Michael P. Hirsh, M.D.
Foodborne illness outbreaks occur when multiple people are infected with an illness from the same food source. These infections can result from raw or undercooked meats, contaminated food products, and poor food service practices. Common pathogens that can cause foodborne illness outbreaks are Escheria coli (E. Coli), Salmonella, Listeria, Norovirus, though many other disease causing agents can be spread through contaminated food and drink.
E. coli are a large and diverse group of bacteria, and some types of E. Coli can cause illness. Most outbreaks of harmful E. coli are referring to E. coli O157, which produce toxins that can cause severe stomach pain, diarrhea, and vomiting. This type of bacteria lives in the gut of cattle, goats, sheep, and deer, and can be transmitted to humans through contact with contaminated human or animal feces, traces of which can be found in food products such as raw meat, contaminated vegetables, and raw milk due to poor sanitation techniques and processes.
Salmonella is another common bacteria causing foodborne illness. The most common source of salmonella is raw or undercooked eggs, as well as contaminated poultry. The symptoms of infection include fever, abdominal cramps, and diarrhea, though most people recover on their own within one week without treatment with antibiotics.
Norovirus, sometimes called the "cruise ship virus", can be spread very easily through food, drink, and contact with unclean surfaces. It can cause symptoms such as diarrhea, vomiting, stomach pain, and fever. There is no treatment for norovirus and most cases resolve on their own within 48 hours and do not require hospitalization.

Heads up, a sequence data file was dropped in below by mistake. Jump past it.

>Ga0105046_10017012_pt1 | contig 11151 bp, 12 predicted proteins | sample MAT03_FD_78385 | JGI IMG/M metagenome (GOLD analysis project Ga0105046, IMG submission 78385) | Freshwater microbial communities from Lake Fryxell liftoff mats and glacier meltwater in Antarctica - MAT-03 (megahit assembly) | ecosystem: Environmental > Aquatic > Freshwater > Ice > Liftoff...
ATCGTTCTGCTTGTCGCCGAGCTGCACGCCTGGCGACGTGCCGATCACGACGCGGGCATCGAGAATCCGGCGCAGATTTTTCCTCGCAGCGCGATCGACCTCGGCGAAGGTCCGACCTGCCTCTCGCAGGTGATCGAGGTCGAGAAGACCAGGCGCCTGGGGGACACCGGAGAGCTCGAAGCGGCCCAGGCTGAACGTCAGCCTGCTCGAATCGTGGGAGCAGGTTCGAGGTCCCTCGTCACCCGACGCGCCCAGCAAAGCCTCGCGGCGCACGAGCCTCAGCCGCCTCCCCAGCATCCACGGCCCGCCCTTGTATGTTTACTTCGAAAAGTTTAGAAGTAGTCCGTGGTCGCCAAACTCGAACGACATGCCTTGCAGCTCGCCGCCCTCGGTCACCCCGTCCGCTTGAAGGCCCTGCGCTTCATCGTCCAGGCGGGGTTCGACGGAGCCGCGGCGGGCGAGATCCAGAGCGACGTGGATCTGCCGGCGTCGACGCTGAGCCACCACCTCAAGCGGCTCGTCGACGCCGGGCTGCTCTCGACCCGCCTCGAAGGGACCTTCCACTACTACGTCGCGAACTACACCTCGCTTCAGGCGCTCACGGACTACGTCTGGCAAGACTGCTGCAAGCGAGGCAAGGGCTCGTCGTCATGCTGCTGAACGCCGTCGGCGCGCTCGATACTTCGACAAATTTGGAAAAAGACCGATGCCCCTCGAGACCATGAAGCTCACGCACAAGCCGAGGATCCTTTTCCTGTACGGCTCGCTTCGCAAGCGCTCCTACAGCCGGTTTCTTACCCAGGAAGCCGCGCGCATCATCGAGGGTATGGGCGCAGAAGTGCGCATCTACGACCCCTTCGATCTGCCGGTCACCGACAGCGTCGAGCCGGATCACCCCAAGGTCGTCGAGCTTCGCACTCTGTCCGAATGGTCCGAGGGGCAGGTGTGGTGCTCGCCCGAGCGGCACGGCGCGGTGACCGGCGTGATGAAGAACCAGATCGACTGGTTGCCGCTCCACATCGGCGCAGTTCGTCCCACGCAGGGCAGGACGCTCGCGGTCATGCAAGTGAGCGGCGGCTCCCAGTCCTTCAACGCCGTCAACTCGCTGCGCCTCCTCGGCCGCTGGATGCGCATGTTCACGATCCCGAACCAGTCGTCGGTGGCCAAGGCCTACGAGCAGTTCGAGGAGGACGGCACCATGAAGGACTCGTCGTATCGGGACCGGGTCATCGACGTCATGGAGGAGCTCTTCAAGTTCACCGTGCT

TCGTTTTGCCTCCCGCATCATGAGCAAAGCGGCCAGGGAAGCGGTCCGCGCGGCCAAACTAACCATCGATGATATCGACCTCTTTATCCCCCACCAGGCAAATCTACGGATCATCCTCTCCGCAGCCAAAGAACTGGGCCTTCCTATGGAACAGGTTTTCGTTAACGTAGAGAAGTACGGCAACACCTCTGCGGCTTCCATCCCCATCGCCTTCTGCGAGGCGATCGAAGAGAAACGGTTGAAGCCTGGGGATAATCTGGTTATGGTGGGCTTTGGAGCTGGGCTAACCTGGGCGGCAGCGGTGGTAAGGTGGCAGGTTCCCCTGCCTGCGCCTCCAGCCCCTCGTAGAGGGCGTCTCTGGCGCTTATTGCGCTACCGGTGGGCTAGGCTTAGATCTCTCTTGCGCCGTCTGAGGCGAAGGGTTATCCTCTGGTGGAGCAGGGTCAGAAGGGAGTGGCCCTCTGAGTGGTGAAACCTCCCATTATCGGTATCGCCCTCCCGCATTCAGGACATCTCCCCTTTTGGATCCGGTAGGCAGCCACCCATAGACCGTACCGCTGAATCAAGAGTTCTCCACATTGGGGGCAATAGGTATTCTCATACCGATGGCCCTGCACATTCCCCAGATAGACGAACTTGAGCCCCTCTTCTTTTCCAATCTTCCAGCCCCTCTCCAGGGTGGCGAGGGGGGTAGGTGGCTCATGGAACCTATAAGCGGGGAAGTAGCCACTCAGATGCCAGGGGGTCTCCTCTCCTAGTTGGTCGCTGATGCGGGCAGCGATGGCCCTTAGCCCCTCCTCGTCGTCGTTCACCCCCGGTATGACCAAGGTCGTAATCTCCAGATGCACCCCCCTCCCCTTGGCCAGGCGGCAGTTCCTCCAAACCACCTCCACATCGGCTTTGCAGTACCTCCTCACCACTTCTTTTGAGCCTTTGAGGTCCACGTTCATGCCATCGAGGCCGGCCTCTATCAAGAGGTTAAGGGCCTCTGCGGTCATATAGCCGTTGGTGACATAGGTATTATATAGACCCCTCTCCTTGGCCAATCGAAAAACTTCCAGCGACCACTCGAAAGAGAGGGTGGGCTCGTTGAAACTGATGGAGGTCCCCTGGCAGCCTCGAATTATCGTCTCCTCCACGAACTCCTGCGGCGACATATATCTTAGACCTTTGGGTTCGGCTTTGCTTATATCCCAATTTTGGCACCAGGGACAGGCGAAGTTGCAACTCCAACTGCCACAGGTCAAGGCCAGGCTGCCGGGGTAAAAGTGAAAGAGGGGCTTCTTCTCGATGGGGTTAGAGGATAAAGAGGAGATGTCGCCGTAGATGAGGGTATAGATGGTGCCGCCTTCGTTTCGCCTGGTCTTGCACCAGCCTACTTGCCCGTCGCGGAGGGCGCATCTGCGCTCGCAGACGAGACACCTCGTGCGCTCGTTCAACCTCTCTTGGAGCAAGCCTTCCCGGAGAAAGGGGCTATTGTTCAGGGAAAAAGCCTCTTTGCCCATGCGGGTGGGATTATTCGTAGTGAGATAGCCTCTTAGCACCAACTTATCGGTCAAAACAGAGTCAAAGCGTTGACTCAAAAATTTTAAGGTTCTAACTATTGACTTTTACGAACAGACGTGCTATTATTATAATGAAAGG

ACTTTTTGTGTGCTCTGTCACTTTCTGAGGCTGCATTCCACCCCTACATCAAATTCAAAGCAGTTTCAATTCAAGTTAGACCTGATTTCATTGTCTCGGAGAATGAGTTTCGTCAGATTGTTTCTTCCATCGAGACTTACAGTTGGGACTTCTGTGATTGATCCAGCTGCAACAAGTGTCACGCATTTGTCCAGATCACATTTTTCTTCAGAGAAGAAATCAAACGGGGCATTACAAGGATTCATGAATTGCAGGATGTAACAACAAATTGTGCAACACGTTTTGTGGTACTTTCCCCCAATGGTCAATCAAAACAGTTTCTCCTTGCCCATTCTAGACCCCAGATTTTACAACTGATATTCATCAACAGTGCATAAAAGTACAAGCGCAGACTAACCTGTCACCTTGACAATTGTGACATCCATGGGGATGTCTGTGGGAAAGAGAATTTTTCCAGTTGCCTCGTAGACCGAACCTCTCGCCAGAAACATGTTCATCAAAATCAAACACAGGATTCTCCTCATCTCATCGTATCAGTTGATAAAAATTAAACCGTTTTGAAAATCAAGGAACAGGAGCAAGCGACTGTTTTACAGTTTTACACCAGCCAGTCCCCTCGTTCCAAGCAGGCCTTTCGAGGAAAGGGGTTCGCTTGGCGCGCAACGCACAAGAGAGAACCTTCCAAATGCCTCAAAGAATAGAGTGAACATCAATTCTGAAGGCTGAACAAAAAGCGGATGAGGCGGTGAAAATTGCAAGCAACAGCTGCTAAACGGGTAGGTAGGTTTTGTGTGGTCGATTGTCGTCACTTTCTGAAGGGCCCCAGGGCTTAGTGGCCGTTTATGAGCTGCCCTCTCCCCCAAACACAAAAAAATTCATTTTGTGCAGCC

Though improvements in food service safety are a factor in preventing the spread of disease through food, it is also important to take precautions at home to avoid pathogens that may be in food. To prevent the spread of illness, be sure to wash hands, cutting boards, knives, and countertops with warm soapy water before and after preparing food. Wash cloth towels in the kitchen often and rinse fruits, vegetables, and lettuce before consuming them. Be sure to avoid cross contamination of raw meats with other dishes by using separate cutting boards and knives and never placing food on a plate that contained raw meat. Bacteria die upon heating, so use a meat thermometer to ensure meat is cooked to the proper temperature (165° for ground beef and poultry) and cook eggs until the yolk and white are firm. Chill leftovers in the refrigerator immediately, as bacteria spreads more rapidly at room temperature.
Reporting Foodborne Illness
If you think you or a family member has contracted a foodborne illness, contact your doctor. Your doctor will be able to recommend testing and prescribe antibiotics if necessary. If your doctor suspects foodborne illness, you may contact the City of Worcester Inspectional Services Department to file a complaint.